COMMENT Investors will have their revenge on Littlechild

"Professor Littlechild is not just shifting the goal posts; he seems to have dug up the entire pitch."

Littlechild by name, Littlechild by nature. That was the view of investors, anyway. In a single day Professor Stephen Littlechild has managed to wreak more havoc in the City than George Soros and Nick Leeson put together. Some £3.5bn was knocked off the value of electricity shares as the electricity regulator admitted that perhaps after all he had got it wrong during the last price review and would need to be tougher.

This may well be the right approach from a consumer point of view - this newspaper and others have been saying it for long enough - but from an investment perspective it looks disingenuous and arbitrary in the extreme. Prof Littlechild is not just shifting the goal posts; he seems to have dug up the entire pitch. Moreover, the timing, coming in the middle of the Government's Gencos offers and the Trafalgar House bid for Northern Electric, could hardly be more disruptive, damaging and unfortunate.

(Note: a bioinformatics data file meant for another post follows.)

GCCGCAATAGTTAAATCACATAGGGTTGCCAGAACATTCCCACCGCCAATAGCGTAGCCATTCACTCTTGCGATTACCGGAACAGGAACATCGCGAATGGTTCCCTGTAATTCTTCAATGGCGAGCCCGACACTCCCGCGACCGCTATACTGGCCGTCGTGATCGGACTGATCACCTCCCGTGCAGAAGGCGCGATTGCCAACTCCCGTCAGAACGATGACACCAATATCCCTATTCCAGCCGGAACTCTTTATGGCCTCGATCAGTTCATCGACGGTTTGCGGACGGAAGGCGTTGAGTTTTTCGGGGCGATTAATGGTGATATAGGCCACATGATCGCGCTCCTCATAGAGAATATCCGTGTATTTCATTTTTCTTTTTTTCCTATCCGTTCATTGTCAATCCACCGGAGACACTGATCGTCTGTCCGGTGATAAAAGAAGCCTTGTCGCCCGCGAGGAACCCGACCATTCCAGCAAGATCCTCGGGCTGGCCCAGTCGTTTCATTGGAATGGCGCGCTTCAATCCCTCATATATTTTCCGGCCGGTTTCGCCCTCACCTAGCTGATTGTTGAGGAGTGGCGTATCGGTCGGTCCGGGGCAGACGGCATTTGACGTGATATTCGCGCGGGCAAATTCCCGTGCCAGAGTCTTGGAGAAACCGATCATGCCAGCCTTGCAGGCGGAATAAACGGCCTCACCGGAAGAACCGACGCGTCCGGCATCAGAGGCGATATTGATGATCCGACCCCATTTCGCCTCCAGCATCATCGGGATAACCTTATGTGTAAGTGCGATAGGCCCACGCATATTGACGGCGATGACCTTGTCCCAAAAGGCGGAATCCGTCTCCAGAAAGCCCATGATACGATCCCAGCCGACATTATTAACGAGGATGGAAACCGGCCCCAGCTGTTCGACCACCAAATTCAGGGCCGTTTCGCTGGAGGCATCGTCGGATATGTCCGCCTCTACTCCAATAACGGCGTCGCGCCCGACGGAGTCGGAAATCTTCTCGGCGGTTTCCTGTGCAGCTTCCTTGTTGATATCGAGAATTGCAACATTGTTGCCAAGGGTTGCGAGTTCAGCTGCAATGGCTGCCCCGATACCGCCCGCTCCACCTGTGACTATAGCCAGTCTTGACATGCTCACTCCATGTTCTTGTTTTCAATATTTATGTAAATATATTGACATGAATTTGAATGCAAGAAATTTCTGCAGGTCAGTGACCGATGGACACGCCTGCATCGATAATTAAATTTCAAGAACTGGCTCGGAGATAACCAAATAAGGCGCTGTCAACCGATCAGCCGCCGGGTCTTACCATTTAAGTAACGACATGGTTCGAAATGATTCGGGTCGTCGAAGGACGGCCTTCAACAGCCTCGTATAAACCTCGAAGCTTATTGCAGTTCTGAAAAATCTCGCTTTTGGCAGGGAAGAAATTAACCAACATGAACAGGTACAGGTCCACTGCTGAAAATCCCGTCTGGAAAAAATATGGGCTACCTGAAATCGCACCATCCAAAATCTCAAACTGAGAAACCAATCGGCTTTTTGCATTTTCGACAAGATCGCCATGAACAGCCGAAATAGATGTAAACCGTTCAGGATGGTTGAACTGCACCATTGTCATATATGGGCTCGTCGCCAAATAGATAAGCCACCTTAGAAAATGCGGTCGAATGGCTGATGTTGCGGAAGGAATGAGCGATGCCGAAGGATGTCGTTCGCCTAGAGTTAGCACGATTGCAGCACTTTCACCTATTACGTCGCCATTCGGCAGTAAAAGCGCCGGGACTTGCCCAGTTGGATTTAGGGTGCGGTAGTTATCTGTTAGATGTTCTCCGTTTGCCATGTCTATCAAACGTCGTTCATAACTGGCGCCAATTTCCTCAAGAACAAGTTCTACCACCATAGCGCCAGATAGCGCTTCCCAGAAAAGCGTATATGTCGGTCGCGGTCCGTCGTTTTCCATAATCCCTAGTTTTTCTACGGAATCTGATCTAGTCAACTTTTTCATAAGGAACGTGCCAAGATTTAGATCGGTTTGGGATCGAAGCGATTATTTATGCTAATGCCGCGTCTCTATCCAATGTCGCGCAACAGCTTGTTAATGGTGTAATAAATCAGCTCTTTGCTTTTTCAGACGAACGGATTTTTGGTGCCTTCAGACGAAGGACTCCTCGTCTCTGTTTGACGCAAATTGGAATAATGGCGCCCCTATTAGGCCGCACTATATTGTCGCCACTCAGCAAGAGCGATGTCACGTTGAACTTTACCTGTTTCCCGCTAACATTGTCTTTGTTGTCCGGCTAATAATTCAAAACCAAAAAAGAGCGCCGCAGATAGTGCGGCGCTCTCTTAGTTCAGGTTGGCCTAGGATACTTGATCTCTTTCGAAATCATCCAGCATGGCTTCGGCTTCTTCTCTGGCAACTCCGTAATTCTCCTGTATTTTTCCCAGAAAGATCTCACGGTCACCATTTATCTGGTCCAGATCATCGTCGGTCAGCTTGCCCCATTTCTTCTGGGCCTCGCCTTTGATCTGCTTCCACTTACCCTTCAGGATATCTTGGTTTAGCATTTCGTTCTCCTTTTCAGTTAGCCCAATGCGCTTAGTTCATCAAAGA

The Treasury must be fuming. Proceeds from the sale of the two generators seem to be secure but those left holding the baby - 1.1 million private shareholders have already paid £1,000 apiece - have every right to feel aggrieved. So, too, do the legion of investors who bought into the regional electricity companies in the belief that when Professor Littlechild set a new five-year pricing regime in August he meant it.

Only kidding, he appeared to be saying yesterday as he announced that the bid by Trafalgar House for Northern Electric, the subsequent Northern defence and widespread public concern about whether the new pricing regime was sufficiently demanding on the RECs had led him to reconsider the position. Though he seems to be entirely within his rights, the City had assumed that what it was told last August was the way it would be.